By JEREMY HAY
THE PRESS DEMOCRAT
Union leaders and rank-and-file members gathered Monday morning for an annual Sonoma County Labor Day breakfast at which pancakes and political pep talks were served up equally.
“This election coming up will make a huge difference to what happens to workers,” said Rep. Lynn Woolsey, D-Petaluma, who called on organized labor to help mobilize voters for November’s mid-term elections.
“If independent voters and Democrats don’t go to the polls, it could be a disaster for Democrats, but I believe we will prevail,” said Woolsey, who is expected to easily win re-election.
“Without organized labor, our middle class disappears,” she said.
An estimated 400 to 500 people attended the event, organized by the North Bay Labor Council, at the local carpenters’ union hall in Santa Rosa.
State Sen. Mark Leno, D-San Francisco, whose district includes southern Sonoma County, said the November elections are a choice between “going forward and going backward.”
Leno acknowledged the recession has soured voters moods but said the Obama administration inherited a nose-diving economy. He blamed economic woes on Republicans, saying, “It’s not the policies of the past two years that have brought on this calamity.”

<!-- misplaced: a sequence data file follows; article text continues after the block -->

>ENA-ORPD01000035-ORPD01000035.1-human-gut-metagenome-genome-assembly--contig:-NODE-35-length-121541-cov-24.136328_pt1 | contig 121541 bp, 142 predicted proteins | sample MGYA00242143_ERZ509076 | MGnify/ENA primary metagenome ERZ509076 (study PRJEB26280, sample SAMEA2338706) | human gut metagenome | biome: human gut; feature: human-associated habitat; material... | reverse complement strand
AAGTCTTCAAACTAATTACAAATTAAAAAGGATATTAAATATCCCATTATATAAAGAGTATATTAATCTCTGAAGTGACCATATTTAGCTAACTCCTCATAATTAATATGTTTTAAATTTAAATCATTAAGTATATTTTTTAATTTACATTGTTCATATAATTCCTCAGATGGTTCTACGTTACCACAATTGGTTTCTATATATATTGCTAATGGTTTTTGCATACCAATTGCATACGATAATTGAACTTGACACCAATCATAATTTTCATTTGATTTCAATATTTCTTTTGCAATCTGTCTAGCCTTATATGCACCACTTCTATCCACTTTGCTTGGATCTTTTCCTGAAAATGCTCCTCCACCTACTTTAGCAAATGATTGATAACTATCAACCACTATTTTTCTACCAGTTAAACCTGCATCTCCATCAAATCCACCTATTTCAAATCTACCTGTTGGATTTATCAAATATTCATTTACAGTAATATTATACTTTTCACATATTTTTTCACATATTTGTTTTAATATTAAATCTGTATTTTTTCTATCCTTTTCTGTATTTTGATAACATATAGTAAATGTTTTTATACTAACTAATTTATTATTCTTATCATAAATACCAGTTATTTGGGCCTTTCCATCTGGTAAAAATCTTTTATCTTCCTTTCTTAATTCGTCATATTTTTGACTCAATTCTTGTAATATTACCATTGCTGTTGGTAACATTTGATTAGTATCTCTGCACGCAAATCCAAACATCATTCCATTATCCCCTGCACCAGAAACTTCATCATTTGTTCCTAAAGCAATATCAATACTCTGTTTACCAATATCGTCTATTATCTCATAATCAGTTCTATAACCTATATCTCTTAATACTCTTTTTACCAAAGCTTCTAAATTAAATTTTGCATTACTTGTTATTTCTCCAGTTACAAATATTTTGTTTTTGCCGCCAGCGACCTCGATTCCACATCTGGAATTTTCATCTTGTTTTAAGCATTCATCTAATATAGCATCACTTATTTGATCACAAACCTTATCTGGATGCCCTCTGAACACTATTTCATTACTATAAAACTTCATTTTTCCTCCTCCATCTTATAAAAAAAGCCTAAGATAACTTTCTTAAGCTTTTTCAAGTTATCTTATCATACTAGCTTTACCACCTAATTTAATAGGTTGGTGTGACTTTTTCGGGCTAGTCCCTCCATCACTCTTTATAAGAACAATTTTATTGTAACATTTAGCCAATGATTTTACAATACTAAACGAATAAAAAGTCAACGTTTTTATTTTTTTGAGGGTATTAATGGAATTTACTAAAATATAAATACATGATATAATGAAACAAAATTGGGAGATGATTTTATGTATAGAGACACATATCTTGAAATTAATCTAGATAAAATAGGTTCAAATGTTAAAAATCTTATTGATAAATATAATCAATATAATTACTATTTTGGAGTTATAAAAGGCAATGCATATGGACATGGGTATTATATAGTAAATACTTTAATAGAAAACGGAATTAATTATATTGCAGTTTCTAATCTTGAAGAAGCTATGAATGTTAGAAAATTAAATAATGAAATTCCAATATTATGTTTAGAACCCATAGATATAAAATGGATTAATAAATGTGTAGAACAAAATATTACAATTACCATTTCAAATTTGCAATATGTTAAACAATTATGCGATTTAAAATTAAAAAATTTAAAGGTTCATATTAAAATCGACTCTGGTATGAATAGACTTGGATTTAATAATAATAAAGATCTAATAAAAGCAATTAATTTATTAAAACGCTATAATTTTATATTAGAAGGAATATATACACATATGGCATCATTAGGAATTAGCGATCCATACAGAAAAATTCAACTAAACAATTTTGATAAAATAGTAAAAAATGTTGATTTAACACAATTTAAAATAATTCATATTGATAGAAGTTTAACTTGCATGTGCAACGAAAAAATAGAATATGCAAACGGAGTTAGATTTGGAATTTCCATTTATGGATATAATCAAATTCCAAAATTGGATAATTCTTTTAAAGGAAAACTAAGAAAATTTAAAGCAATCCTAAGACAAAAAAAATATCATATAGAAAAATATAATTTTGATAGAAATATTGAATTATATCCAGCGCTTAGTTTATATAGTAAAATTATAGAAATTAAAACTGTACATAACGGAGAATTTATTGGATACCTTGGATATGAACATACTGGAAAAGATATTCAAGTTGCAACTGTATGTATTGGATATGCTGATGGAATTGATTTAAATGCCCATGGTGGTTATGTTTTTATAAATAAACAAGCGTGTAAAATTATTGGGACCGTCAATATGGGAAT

He acknowledged, too, that many political observers have predicted a dismal election for Democrats but said unions can play a key role in turning that around.
“Common wisdom has it” that tea party activists are “energized and Democrats are not,” Leno said. “We have to prove them wrong.”
Norman Solomon, a Marin County-based author, Democratic activist and 2008 Obama delegate, said there was a different mood among party stalwarts at the annual breakfast.
“People are in a defensive crouch,” he said, adding that “union participation will be crucial” to Democrats in the fall.
He was more willing than Woolsey or Leno to criticize the Democratic Party’s leadership.
“We need a progressive populism that fights to create jobs and challenge undue corporate power, and the Obama administration has not pursued that approach,” Solomon said.
“Job one is to create jobs, and this administration should be fighting for Main Street much more than it is,” he said.
Others at the event were more forgiving.
“There’s a balance you have to deal with in politics, and he (Obama) hasn’t forgotten the workers, but it’s going to take some time,” said Denise Soza, a union electrician and a business representative with Local 551 of the International Brotherhood of Electrical Workers.
Soza said the message of the day was clear: “If you bring the working class back, the economy will follow.”